Wednesday, September 21, 2022

World Alzheimer's Awareness Month

September brings the equinox and autumn. It's also World Alzheimer's Month. 


By accident (or a grand design of which I'm unaware), two of my Alzheimer's-related publications have come out this month.


Here, read my review at Minola Review of Four Umbrellas: A Couple's Journey Into Young-Onset Alzheimer's. It's an exceptional book by June Hutton & Tony Wanless, in which Tony shares insights into his experience of dementia. Here's an excerpt from my review:


We all have a near-inexhaustible capacity to fool ourselves. No one wants to acknowledge their own mental confusion. No one wants to see dementia in the face that is resting on the pillow next to theirs. It took great courage to write this book.


We should all read it. Statistics suggest that if you don't know someone with dementia now, you will soon. 


Luckily, people -- generous, motivated, creative people -- with lived experience, people who love someone with dementia, and perhaps have cared for them, also write books. 


Here's an interview in the Miramichi Reader with Sheridan Rondeau, author of Dear Braveheart: A Caregiver's Loving Journey Through Alzheimer's Dementia (Crossfield Publishing).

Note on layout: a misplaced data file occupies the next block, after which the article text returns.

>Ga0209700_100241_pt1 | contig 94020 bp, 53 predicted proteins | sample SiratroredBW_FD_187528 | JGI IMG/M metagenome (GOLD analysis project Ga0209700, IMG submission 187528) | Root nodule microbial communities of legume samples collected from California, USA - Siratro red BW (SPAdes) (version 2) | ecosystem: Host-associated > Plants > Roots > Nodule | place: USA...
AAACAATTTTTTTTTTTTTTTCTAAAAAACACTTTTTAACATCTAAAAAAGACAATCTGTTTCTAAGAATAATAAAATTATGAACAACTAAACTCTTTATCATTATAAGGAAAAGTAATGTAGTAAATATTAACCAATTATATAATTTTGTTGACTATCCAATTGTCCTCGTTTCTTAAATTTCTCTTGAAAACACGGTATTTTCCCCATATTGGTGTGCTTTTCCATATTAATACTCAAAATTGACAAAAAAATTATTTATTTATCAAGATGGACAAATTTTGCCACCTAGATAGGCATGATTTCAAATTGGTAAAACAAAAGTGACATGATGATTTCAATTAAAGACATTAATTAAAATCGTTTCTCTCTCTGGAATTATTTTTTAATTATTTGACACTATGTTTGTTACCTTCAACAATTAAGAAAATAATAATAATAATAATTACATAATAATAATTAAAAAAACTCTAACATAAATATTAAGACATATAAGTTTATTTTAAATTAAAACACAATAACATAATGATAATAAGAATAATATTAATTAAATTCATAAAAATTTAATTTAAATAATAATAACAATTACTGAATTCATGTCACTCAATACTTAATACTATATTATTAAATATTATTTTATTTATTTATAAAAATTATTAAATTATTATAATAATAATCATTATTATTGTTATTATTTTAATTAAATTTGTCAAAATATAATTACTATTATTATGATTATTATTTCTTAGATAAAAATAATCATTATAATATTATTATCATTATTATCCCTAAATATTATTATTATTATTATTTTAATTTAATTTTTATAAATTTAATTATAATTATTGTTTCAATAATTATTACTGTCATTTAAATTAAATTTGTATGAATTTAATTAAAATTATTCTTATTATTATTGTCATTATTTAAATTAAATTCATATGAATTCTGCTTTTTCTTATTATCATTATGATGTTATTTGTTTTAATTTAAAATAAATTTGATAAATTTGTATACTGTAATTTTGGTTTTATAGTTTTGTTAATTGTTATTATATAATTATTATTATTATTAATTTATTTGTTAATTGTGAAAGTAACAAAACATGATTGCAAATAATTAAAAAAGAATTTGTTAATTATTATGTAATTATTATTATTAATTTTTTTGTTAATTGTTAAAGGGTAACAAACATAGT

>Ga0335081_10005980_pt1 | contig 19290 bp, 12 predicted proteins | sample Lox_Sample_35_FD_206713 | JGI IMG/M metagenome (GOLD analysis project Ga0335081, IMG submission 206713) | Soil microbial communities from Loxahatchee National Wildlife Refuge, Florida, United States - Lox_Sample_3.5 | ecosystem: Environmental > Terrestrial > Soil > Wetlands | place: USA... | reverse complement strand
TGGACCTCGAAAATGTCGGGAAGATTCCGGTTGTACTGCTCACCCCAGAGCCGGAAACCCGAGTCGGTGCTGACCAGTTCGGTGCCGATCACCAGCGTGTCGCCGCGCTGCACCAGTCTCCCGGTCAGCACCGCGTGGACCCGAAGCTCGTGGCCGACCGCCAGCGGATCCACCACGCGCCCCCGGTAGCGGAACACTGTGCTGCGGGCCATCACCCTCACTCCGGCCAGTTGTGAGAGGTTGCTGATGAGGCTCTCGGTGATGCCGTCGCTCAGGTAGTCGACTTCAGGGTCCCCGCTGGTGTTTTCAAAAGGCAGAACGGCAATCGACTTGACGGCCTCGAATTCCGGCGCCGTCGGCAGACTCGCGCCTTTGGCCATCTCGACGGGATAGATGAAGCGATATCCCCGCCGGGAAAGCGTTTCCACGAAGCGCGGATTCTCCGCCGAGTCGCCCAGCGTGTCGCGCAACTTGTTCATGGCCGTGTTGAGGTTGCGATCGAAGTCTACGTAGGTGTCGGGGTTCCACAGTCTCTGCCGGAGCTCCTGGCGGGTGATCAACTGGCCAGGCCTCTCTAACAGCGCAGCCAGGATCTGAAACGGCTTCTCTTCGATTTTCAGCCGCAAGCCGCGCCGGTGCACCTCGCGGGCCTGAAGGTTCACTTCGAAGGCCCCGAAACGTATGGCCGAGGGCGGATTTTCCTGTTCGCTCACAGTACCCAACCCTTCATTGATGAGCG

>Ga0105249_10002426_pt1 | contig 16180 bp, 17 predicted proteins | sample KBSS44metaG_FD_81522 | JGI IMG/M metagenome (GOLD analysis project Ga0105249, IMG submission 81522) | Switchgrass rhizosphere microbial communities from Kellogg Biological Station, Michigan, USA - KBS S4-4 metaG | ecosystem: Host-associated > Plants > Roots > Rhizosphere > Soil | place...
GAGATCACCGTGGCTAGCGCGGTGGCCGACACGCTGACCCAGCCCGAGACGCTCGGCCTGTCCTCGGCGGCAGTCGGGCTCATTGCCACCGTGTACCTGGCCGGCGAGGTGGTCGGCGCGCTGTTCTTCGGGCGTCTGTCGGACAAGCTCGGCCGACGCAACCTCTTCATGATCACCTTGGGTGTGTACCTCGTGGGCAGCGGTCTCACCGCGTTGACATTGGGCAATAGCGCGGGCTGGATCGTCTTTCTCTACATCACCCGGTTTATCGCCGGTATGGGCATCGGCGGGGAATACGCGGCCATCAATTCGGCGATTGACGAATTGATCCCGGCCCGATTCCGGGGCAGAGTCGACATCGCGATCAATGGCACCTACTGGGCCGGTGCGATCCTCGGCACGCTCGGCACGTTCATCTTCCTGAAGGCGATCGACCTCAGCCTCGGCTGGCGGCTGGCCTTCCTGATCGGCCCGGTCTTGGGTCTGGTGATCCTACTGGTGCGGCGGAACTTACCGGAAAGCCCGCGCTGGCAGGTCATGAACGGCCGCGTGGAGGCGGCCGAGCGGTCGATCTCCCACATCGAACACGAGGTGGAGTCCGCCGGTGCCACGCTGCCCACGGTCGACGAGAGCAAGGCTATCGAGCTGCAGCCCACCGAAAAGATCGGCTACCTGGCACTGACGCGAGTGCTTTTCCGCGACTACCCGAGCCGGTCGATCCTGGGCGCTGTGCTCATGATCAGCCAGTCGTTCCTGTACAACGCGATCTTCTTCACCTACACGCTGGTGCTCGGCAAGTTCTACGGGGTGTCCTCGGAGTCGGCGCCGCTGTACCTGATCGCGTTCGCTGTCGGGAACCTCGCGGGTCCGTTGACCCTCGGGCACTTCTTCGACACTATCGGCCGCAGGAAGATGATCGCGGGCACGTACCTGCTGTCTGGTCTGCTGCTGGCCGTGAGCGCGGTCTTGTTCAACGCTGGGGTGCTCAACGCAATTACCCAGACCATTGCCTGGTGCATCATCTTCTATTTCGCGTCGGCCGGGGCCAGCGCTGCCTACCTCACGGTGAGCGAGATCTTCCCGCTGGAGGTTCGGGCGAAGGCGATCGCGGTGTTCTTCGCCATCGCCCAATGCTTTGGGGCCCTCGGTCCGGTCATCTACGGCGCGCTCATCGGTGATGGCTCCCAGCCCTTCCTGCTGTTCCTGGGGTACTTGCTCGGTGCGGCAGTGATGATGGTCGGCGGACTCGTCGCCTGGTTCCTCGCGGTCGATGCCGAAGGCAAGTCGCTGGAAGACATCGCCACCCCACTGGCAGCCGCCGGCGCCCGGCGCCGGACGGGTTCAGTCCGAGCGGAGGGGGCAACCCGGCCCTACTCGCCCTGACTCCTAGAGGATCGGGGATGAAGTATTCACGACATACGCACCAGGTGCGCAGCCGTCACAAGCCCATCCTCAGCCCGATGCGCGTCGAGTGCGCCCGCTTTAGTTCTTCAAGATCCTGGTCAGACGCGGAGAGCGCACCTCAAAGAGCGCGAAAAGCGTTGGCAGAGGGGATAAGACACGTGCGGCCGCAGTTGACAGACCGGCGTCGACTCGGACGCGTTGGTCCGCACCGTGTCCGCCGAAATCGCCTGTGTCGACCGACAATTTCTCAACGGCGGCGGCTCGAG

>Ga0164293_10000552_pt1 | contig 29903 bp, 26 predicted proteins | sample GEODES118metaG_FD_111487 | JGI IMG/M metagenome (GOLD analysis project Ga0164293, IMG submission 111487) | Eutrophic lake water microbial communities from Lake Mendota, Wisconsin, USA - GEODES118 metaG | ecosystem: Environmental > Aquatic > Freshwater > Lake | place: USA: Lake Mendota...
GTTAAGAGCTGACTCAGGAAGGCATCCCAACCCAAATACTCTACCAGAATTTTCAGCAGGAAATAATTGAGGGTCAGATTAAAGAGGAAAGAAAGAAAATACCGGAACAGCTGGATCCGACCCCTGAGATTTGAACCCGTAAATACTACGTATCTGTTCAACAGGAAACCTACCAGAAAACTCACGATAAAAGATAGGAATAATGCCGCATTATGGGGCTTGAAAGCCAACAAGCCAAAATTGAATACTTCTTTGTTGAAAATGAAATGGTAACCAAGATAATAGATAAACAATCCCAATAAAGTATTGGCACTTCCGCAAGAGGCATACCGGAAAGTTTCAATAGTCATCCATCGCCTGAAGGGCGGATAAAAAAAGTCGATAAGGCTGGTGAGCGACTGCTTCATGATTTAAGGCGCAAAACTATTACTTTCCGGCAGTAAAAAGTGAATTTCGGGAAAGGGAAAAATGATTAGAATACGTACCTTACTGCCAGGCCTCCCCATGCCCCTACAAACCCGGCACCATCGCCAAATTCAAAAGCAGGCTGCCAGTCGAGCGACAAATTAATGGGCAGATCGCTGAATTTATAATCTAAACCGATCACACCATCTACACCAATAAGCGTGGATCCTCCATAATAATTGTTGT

She cared for her husband, "Tony," at home during his time with dementia. Her insights and perspective can be a gentle companion for others in that situation. It was a pleasure to read her book and speak with her. 


I wrote recently about the pleasures and curiosities of "pulling back the curtain" and peeking behind the scenes. Sometimes it's fun (a movie's outtakes); sometimes it's engaging (creative competition show). 


And sometimes it's a responsibility for those of us who haven't been there to go there. That's why we broaden our reading habits to seek out #ownvoices whose experiences in society are different from ours. That's how we learn what we don't know. That's where we get ideas and energy and courage to change unequal power dynamics.


In some cases, that's how we prepare to be a better member of our community, or a better parent, sibling, friend, or "offspring" (my father's word when his "children" were adults with children of their own). 


That's why you should read books like these -- not for the curiosity or because they're scandalous, like some clickbait article on co-stars who are also having an affair. But because they let you see more fully.


If you've read a book like this, you might better understand what you're looking at. For example, when a woman filling a prescription huddles with a pharmacist for the "this is the first time for this medication" conversation, you might have insight into why she and the pharmacist both have tears in their eyes. 


Or on other errands: You might have more patience for the steely-haired older woman in the bank who's trying to keep her companion, a blank-faced white-haired woman, engaged without bothering others. The patient fifty-something woman in the coffee shop who repeatedly hands an elderly gentleman his handkerchief.


They're all part of the full range of human experience, often invisible, but still there. Where someone we know and love -- or ourselves -- might be someday.


Read these books, and books like them. Please.